A sheriff sees his state senate bid slide out onto the ice when his daughter begins to date the son of a charming but psychologically disturbed woman with whom the sheriff has engaged in a two-decade-long affair.
Dustin Lance Black
Irene is a magazine editor living under the shadow of the Pinochet dictatorship in Chile. Francisco is a handsome photographer and he comes to Irene for a job. As a sympathizer with the ... See full summary »
On a warm September evening, college professor Ethan Learner, his wife Grace, and their daughter Emma are attending a recital. Their 10-year-old son Josh is playing cello - beautifully, as ... See full summary »
Dahlia Williams and her daughter Cecelia move into a rundown apartment on New York's Roosevelt Island. She is currently in the midst of divorce proceedings and the apartment, though near an excellent school for her daughter, is all she can afford. From the time she arrives, there are mysterious occurrences and there is a constant drip from the ceiling in the only bedroom. There are also noises coming from the apartment directly above hers, though it would appear to be vacant. Is the apartment haunted or is there a simpler explanation? Written by
The heartbeat heard during Dahlia's migraines are from an ultrasound scan of Daniel Rezende's wife who got pregnant at the beginning of the shooting. See more »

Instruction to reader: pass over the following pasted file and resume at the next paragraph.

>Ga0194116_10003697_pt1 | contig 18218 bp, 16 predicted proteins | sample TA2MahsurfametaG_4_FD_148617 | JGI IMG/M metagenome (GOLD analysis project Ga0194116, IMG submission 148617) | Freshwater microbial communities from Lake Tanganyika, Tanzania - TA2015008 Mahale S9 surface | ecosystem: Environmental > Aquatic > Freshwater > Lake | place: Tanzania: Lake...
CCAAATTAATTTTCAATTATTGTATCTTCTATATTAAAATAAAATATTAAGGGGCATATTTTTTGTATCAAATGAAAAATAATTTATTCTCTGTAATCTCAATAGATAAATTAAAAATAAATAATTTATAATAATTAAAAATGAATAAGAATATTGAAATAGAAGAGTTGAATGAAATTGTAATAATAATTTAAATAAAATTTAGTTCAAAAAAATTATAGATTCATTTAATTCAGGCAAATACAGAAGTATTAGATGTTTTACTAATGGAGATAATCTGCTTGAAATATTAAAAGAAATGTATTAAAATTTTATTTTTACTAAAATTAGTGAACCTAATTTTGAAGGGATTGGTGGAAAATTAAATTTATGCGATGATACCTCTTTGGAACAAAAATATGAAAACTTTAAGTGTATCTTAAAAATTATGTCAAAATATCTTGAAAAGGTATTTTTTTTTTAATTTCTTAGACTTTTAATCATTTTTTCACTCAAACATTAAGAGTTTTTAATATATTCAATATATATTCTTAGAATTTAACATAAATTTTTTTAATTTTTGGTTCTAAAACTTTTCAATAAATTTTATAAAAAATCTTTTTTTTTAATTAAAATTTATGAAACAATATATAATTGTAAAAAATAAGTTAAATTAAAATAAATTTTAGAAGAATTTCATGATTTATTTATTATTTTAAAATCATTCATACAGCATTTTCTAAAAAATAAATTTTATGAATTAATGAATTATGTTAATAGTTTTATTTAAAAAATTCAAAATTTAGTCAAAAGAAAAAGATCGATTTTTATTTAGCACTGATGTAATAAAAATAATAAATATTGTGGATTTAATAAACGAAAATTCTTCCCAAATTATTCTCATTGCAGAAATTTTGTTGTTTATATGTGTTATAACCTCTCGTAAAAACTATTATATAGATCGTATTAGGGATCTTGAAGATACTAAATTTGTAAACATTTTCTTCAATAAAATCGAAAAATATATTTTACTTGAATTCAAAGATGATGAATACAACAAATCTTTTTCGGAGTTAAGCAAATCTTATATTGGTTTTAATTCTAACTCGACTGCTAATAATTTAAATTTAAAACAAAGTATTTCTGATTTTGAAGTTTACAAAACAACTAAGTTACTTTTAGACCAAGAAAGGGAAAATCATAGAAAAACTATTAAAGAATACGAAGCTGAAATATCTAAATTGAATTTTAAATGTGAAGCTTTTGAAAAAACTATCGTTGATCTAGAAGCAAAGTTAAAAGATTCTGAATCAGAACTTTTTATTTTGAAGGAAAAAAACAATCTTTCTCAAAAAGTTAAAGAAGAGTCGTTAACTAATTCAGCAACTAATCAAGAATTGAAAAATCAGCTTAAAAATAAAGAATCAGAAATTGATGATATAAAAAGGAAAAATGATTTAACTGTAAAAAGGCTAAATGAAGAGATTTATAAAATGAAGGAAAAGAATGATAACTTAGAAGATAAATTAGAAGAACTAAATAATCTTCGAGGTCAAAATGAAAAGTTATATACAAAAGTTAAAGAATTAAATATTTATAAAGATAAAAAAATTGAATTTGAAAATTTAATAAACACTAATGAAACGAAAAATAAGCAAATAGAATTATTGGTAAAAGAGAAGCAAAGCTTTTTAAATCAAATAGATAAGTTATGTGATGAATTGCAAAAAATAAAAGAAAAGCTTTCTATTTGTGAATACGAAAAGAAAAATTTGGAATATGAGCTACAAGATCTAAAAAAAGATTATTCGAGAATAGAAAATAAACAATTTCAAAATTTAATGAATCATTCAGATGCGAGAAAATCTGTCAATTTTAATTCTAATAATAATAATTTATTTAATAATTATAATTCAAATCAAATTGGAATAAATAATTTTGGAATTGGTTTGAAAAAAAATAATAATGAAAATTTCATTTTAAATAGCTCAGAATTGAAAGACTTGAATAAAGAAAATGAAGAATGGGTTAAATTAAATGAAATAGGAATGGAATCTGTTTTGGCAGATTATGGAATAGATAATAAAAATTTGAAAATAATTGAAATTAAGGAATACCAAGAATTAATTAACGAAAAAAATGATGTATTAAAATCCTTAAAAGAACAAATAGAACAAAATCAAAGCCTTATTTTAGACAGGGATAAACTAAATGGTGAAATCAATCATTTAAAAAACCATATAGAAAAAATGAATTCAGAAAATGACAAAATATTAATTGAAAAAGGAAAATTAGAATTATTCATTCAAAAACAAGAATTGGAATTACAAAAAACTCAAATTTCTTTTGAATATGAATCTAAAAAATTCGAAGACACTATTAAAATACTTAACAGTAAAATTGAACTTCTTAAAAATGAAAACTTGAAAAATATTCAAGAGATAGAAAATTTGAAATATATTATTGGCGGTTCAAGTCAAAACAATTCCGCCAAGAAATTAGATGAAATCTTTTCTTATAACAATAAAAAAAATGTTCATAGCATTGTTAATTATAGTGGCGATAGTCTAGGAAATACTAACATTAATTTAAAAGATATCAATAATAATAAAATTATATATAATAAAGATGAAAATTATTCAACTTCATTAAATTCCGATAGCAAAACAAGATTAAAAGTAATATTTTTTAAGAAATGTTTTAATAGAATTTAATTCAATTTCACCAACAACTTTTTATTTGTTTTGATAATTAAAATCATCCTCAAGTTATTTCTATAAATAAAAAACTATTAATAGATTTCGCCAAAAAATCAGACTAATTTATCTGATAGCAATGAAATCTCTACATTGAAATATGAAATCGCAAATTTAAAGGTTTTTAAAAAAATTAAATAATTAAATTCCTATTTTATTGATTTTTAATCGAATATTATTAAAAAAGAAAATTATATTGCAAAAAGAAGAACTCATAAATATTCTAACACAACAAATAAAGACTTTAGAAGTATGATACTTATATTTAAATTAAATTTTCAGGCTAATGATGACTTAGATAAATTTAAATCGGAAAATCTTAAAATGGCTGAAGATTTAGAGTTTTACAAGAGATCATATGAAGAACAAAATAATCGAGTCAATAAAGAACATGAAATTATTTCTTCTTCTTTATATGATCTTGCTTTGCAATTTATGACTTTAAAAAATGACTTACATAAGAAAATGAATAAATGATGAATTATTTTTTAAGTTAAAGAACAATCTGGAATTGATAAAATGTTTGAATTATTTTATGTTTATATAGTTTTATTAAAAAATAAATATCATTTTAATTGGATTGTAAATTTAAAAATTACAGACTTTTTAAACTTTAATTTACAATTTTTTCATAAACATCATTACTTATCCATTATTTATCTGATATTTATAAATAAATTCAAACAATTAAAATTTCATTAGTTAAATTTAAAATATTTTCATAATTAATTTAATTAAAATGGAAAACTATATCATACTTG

When Ceci runs into the lobby after being dropped off by her father, there is a Barbie doll in her right hand which is stretched out towards her mother. In the next shot, the Barbie doll has switched to her left hand. See more »
Don't be fooled: you're not going to go see a horror movie. You're going to immerse yourself into a strange, morbid atmosphere that will carry you through an intimate, beautifully filmed story where it's the atmosphere and the characters that count. Yes, there's a few horror elements, but they are a subtle, underlying subplot that does not interfere with the delicate, smooth direction of Walter Salles. Nothing in this film is meant to scare you, but rather to leave a sense of discomfort after you've seen it. A sense of paranoia, like the main character's. And Jennifer Connelly is absolutely fantastic here. Much stronger than the original: here, the characters are real, and Salles connect us to their turmoil right away. Reminiscent of a Henry James novel, where fear builds up in the background as you share more and more of the main character's feeling. In a word: sophisticated. Different. The only similar experiment of this kind of subtle fear, injected in your imagination as you watch the film, is an Italian short I saw at last year's Frighfest, entitled "Xchange". While you wait to be scared on screen, the story almost subliminally built horror in the audience's mind. A must see.
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